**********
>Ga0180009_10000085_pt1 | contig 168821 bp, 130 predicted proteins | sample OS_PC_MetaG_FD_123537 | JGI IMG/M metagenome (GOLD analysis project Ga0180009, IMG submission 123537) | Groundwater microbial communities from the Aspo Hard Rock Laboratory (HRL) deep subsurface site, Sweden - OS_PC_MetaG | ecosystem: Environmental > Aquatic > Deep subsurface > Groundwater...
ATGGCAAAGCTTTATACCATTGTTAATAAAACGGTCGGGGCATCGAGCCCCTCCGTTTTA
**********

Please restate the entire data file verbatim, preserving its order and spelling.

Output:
>Ga0180009_10000085_pt1 | contig 168821 bp, 130 predicted proteins | sample OS_PC_MetaG_FD_123537 | JGI IMG/M metagenome (GOLD analysis project Ga0180009, IMG submission 123537) | Groundwater microbial communities from the Aspo Hard Rock Laboratory (HRL) deep subsurface site, Sweden - OS_PC_MetaG | ecosystem: Environmental > Aquatic > Deep subsurface > Groundwater...
ATGGCAAAGCTTTATACCATTGTTAATAAAACGGTCGGGGCATCGAGCCCCTCCGTTTTA